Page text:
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How drones revolutionized mountain films



Lying on the right of his skis, a swerve to the left, stepping over some fir trees, before paragliding towards the rocks of the Morzines canyon then flying over a block of chalets… Filmed with a drone, the sequence no longer only offers to be seen the descent of speed rider French Valentin Delluc but turns into a substitute for thrills. The clip, promoted by the RedBull brand two years ago, left its mark on the world of film and mountain sports documentaries, gathered this week at the Chamonix festival, which ends on Saturday June 18.

For its second edition, the majority of the 38 films screened again relied on this technology. It has become ” an addiction “, confirms Thomas Guerrin, 34-year-old drone pilot and director, who this year presented a film on the history of the high mountain guides of Chamonix, a city-temple of French mountaineering. Because if the traditional helicopter has long made it possible to capture the best aerial shots, racing drones – or so-called FPV drones (First Person View) – have revolutionized the discipline.

contact and distance

“It brought something that we were incapable of: an immersion closer to performance and the ability, at the same time, to move away from the athlete very quickly to return to the landscape”, notes Maxime Moulin, documentary filmmaker for ten years, the arrival of the first drones on the market. With a camera on board the athlete and an aerial drone “which, on the other hand, gives the outside point of view, to also allow yourself long poetic shots, you can tell everything there is to tell without being present on the stage of the performance”, complete Thomas Guerrin.

The drones had however arrived in the mountains with a bad reputation: too intrusive, even risky, as when a machine had crashed on the slope in full descent of the alpine skier Marcel Hirscher, landing a few decimeters from the Austrian, in 2015. The specter of the accident forced the legislation to thicken, in particular for the overflight of dwellings, imposing an authorization from the Directorate General of Civil Aviation on the teams which pilot them up to 4 km away . “Depending on what we want to do, we cannot film certain parts of the mountain, the helicopter cannot be replaced, even if it also represents a greater environmental cost”explains Maxime Moulin.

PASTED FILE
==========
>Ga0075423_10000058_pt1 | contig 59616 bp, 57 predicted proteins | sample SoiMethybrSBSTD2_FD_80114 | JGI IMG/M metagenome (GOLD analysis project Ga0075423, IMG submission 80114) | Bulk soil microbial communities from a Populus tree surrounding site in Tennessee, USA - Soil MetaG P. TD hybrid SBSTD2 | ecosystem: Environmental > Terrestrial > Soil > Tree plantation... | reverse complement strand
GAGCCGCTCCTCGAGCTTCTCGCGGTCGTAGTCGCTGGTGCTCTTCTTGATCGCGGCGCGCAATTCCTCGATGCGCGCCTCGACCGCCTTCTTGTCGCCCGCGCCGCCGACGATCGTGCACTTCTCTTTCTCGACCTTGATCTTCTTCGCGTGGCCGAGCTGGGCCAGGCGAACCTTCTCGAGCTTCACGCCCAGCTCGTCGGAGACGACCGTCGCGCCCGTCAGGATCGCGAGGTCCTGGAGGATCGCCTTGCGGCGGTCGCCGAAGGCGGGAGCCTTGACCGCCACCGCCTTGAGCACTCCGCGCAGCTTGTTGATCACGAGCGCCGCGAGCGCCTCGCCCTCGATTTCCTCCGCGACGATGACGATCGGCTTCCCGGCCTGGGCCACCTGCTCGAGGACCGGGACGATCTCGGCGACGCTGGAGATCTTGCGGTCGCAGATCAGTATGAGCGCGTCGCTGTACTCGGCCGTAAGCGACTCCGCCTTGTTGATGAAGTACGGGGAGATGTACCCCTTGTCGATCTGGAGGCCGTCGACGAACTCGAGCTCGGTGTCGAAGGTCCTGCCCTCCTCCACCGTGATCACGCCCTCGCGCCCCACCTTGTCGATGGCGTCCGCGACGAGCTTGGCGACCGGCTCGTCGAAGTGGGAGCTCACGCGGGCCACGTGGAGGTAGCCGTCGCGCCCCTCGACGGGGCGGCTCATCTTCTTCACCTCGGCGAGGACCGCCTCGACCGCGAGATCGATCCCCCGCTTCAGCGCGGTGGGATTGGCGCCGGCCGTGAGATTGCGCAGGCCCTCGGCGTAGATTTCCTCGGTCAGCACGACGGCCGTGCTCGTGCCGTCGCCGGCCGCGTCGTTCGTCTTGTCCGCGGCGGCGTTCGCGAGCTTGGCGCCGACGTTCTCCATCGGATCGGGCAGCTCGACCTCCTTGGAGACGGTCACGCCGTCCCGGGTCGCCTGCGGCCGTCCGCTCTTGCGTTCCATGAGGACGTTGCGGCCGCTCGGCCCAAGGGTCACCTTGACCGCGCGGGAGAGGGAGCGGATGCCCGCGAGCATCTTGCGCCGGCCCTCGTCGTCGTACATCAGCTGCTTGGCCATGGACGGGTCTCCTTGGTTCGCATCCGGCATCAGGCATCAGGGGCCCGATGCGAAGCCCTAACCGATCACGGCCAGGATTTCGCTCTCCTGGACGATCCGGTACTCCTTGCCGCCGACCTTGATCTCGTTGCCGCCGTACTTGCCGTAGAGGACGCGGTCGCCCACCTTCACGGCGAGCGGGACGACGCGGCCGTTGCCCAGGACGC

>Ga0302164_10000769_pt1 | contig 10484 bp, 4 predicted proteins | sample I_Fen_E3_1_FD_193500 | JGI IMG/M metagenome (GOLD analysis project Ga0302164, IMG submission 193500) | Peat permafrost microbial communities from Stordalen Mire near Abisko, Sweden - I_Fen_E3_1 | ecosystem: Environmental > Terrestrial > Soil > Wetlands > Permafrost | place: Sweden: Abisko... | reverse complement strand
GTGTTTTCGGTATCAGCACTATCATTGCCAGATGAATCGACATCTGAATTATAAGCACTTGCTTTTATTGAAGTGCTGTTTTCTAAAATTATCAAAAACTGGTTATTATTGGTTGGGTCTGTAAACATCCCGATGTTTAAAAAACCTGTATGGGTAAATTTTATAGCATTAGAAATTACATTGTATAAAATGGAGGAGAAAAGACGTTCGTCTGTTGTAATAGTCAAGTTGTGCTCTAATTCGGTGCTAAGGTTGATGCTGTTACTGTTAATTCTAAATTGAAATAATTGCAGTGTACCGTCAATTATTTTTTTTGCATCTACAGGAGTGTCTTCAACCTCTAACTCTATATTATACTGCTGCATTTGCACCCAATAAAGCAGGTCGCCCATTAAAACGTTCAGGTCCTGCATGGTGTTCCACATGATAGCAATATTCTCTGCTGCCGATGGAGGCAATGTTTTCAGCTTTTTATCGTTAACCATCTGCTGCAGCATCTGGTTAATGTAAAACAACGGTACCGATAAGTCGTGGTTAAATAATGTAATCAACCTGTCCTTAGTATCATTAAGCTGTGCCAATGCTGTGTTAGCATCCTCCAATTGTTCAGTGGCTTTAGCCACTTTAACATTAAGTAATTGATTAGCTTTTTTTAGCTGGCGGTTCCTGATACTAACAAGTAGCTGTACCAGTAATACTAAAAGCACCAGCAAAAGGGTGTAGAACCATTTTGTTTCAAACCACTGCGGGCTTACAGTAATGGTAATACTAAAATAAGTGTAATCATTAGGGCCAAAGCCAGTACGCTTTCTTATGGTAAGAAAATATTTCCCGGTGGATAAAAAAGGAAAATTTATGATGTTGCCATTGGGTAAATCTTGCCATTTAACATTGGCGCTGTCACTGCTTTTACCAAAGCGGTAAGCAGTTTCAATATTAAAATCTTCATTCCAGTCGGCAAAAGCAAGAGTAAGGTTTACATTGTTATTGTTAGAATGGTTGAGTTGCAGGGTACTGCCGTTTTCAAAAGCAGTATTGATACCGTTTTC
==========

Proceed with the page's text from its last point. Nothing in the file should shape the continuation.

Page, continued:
Technology versus creativity?

In addition to a reduced cost, accessible to novices in mountain film, drones have reduced the risk-taking on set, for directors and for the athletes themselves – mountaineers in mind – by allowing more precise identification of less accessible climbing areas.

With the fear, however, of a standardization of films, tempted to overexploit these aerial images to the point of caricature. “We have in fact been witnessing for 10 years a standardization in the ways of filming. With drones, filming times are also reducednotes Steve Scott, director of the Kendal mountain film festival in the United Kingdom and member of the jury this year in Chamonix. To regain creativity, directors must learn to use them sparingly. »

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Sports

How the Deep Blue-Kasparov Match Changed Chess



Checks, some checkmate, the computer programs had already inflicted on the wood pushers. Before encouraging the highest figures to be modest, such as the Russian world champions Anatoli Karpov and Garry Kasparov in the early 1990s, taking advantage of the advantage offered by fast game formats. But when the Deep Blue supercomputer brings down the second, the world chessboard changes, on May 11, 1997, twenty-five years ago in New York. On usual ground, the Ogre of Baku had promised, “no computer (the) will beat(it) ».

→ REREAD. In chess, is man doomed to lose against computers?

For the first time in the history of this millennial game, invested by the machine forty years earlier, the best program of the time – perfected by the care of IBM after being corrected by the same Kasparov – came to the end in the long game of the best player of the moment, still considered one of the most innovative champions in the discipline. “Not a turning point, but a starting point”, observes Fabien Libiszewski, a 38-year-old French international grandmaster.

A victory that catalyzes the research of programmers